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Skirmish erupts over home's completion

Frank Cali looks at the photo of his unfinished custom house, the one taken last November at Heritage Harbor, and thinks he and his wife should be living there now.

Instead, the Calis remain cooped up in a small apartment in Citrus Park waiting for work on their 3,800-square-foot waterfront home to be completed.

They are engaged in an increasingly tense situation with U.S. Homes over the construction of the handicapped-accessible house. Construction has lasted either too long or been right on schedule depending on who is talking.

They believe U.S. Homes has had plenty of time to finish a project that make life easier for Belinda Cali, who has multiple sclerosis and uses a wheelchair. The building plans have been in the company's hands since April 2001, they said.

But the company's Central Florida division president, Gene Lanton, rejected the Calis' accusations of incompetency and possible discrimination. Work is on schedule, he said.

Tom Herman, the division's vice president of construction, would not allow a St. Petersburg Times reporter to interview the Calis inside the house.

"It's only been under construction 10 months," Lanton said. "It's a very large home. Therefore 10 to 11 months is what could be expected for a home of this size."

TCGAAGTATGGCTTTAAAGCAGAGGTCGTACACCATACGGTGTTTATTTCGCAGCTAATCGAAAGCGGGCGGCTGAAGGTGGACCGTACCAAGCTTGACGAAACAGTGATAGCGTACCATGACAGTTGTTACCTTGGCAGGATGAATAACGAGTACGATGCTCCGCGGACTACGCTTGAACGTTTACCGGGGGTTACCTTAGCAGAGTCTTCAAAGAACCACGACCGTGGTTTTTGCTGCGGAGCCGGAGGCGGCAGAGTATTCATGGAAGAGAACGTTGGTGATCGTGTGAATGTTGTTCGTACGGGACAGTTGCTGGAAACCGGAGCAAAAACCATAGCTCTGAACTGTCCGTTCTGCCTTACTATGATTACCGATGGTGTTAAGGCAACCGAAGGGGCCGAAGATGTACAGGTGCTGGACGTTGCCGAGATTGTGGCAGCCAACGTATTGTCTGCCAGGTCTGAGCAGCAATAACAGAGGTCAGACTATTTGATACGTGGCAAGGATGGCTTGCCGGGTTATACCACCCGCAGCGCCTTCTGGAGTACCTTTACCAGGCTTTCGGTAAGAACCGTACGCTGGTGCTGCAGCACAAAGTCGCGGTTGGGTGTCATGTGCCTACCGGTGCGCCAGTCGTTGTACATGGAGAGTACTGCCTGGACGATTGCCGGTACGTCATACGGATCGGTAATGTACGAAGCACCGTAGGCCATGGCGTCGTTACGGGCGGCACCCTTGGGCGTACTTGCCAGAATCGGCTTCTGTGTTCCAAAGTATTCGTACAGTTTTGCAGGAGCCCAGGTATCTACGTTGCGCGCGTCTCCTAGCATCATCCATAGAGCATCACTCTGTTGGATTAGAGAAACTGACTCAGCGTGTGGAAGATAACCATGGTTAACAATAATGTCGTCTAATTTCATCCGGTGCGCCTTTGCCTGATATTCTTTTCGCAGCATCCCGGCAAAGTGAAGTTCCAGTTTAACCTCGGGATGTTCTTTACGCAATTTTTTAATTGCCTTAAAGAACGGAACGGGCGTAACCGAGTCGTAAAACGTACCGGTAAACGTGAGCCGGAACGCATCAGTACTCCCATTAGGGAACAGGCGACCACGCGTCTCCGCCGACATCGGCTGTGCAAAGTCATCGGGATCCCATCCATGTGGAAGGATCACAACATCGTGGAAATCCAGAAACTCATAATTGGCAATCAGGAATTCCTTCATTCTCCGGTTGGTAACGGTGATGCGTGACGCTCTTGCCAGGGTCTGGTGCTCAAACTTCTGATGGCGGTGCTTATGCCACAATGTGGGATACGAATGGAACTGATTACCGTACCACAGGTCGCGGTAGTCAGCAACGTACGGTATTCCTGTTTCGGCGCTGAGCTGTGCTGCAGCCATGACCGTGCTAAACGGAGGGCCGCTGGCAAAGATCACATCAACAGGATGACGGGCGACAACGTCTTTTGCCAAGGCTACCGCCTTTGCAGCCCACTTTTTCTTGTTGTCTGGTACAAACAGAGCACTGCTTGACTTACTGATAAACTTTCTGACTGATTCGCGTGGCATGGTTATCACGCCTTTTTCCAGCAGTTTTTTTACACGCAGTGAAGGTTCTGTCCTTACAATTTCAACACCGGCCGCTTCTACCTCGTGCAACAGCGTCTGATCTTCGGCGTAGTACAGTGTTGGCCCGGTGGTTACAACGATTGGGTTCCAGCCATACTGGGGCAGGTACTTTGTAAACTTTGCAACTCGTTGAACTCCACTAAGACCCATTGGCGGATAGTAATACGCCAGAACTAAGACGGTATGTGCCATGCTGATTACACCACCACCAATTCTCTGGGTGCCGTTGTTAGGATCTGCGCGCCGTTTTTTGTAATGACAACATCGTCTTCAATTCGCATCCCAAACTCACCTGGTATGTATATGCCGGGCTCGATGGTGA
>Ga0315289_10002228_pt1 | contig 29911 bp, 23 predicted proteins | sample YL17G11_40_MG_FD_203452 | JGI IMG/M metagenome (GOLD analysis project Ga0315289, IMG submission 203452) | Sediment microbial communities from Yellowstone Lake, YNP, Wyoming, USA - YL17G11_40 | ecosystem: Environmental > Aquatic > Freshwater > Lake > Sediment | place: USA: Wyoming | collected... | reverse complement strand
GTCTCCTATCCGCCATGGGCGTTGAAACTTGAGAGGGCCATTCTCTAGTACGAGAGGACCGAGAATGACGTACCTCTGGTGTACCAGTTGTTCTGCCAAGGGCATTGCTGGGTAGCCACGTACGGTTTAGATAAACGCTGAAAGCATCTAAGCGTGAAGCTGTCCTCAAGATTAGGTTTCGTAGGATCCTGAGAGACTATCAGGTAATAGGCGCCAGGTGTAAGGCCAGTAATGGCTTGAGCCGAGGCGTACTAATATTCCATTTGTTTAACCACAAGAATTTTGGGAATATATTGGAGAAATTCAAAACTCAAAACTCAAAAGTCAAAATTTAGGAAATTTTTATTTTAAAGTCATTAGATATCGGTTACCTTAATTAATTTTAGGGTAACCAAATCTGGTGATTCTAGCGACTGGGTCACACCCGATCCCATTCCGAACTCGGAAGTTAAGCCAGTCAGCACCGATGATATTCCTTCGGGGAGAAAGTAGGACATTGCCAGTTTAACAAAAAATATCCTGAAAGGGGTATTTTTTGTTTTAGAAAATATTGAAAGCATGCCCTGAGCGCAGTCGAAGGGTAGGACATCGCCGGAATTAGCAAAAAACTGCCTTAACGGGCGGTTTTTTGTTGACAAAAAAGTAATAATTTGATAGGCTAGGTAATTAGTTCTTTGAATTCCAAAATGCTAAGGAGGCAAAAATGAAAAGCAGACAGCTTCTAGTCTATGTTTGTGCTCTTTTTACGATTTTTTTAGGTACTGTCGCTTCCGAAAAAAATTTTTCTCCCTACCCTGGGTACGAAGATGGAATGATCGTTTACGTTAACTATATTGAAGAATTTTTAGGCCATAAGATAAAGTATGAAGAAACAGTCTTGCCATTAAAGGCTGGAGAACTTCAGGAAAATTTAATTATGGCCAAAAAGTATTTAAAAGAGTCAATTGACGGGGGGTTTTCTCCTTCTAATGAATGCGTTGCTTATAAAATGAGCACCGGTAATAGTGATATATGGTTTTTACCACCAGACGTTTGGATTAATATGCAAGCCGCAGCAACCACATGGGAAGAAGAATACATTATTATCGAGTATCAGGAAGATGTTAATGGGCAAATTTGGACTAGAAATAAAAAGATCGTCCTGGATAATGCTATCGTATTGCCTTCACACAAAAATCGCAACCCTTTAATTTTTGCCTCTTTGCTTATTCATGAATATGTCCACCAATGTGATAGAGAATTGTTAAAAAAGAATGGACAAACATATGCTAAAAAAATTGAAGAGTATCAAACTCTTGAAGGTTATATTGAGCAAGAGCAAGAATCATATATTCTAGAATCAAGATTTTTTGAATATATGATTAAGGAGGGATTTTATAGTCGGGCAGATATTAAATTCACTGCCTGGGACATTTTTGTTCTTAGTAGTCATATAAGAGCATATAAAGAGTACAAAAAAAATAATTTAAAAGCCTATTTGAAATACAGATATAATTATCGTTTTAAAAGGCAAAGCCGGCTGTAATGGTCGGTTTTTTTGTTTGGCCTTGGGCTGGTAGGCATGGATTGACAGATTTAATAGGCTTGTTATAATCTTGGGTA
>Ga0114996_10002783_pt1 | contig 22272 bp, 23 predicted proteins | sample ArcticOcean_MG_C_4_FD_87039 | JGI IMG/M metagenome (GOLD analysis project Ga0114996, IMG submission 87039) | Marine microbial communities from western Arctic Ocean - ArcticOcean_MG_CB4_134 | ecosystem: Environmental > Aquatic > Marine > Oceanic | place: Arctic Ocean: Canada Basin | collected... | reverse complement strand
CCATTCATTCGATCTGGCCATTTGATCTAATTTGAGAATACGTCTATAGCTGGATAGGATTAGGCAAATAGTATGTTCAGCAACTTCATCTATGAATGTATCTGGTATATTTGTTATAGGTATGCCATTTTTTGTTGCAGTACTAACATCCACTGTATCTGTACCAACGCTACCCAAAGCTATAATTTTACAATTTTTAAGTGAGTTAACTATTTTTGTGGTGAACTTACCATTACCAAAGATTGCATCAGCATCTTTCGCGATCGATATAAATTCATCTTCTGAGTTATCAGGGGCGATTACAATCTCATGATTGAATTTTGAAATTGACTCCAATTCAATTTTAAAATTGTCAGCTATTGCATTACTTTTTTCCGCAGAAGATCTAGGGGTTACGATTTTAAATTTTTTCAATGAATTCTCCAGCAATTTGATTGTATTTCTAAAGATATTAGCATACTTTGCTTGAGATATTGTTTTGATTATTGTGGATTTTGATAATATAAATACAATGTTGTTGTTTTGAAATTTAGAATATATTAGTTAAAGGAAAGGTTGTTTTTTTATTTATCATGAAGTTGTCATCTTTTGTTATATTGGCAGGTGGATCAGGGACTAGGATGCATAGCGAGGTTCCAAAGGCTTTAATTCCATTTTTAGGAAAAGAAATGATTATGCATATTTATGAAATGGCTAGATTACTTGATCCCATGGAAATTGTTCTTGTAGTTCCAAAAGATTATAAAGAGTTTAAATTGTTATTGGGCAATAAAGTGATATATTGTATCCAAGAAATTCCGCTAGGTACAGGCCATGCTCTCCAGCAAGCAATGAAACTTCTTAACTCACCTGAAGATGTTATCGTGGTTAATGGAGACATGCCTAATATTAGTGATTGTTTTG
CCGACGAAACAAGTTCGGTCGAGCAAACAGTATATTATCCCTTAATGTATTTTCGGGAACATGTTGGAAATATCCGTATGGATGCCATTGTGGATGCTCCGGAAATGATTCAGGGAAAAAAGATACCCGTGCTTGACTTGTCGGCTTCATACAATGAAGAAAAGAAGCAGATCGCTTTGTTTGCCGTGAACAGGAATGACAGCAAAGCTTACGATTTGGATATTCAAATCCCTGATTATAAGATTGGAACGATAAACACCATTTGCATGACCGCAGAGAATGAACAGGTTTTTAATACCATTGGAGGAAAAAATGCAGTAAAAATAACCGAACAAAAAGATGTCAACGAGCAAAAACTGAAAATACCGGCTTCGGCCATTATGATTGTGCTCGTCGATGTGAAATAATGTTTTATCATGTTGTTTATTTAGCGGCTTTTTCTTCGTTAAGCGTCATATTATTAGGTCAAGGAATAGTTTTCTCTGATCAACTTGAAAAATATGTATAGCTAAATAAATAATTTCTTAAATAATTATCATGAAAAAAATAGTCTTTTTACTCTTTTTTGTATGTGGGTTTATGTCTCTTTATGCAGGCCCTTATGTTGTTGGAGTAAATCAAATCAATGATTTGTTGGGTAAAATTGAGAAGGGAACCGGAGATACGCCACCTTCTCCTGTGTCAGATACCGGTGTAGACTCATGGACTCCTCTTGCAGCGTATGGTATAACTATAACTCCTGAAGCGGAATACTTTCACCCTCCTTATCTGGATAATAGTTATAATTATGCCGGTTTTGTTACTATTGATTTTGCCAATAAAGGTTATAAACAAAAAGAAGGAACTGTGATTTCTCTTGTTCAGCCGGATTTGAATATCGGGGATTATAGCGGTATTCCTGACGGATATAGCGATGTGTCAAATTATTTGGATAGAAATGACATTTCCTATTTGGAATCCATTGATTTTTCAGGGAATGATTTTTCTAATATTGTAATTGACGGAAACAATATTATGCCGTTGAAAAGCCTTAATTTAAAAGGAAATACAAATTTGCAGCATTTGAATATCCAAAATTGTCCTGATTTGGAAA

He predicted the house would be ready by the end of this month. With the amount of work that remains, the Calis are doubtful.

"All I want to know is why it is taking so long?" said Belinda Cali, who struggles to cook, clean and use the bathroom in their apartment. "They have $45,000 of our (down payment) money."

The Calis _ Frank is a financial consultant and Belinda is a businesswoman _ came to Citrus Park 16 months ago from New York City. She wanted a house and to be closer to her parents, who live in Apollo Beach. She sold her electronic prepress company in Manhattan, the proceeds of which are going to build the $500,000 house. That doesn't include some high-tech gadgetry that will allow her to run the electronics from a hand-held remote.

They moved into Lake Chase apartments, anticipating a short-term stay. However, their plan quickly fizzled from complications.

Some of them involved specialty contracts.

For example, the Calis decided in February to install $29,000 in cabinetry that had movable countertops to accommodate the two of them. After choosing one vendor, however, they say U.S. Homes insisted on using another company. That company originally would not include the movable parts in the contract.

The cabinets are in, but Frank Cali said they still don't work properly.

Another conflict arose over tiling. Once again, the Calis wanted to use an outside vendor for the $50,000 contract. They bought $25,000 worth of tile and discussed having U.S. Homes finish the work.

But the U.S. Homes estimate included a 25 percent markup not just on the remaining work but on the entire $50,000, the Calis said. They were furious.

Although they wanted the limestone tile installed before closing on the house, they now are going to wait, they said.

Lanton said the disagreements are simply a matter of U.S. Homes insisting on using authorized vendors. He also said he knew nothing about the proposed markup on the tiling, although the Calis say Lanton received copies of e-mails about the contracts.

"We cannot used unlicensed and uninsured vendors in this industry," Lanton said.

The Calis look around them and see homes that have sprouted up while their site barely made progress. The two-year completion deadline comes up in late-December. At that point they can file for breach of contract if the house isn't finished.

"Everybody says, "You'll love the community,"' Frank Cali said. "It's just getting these people out of the way."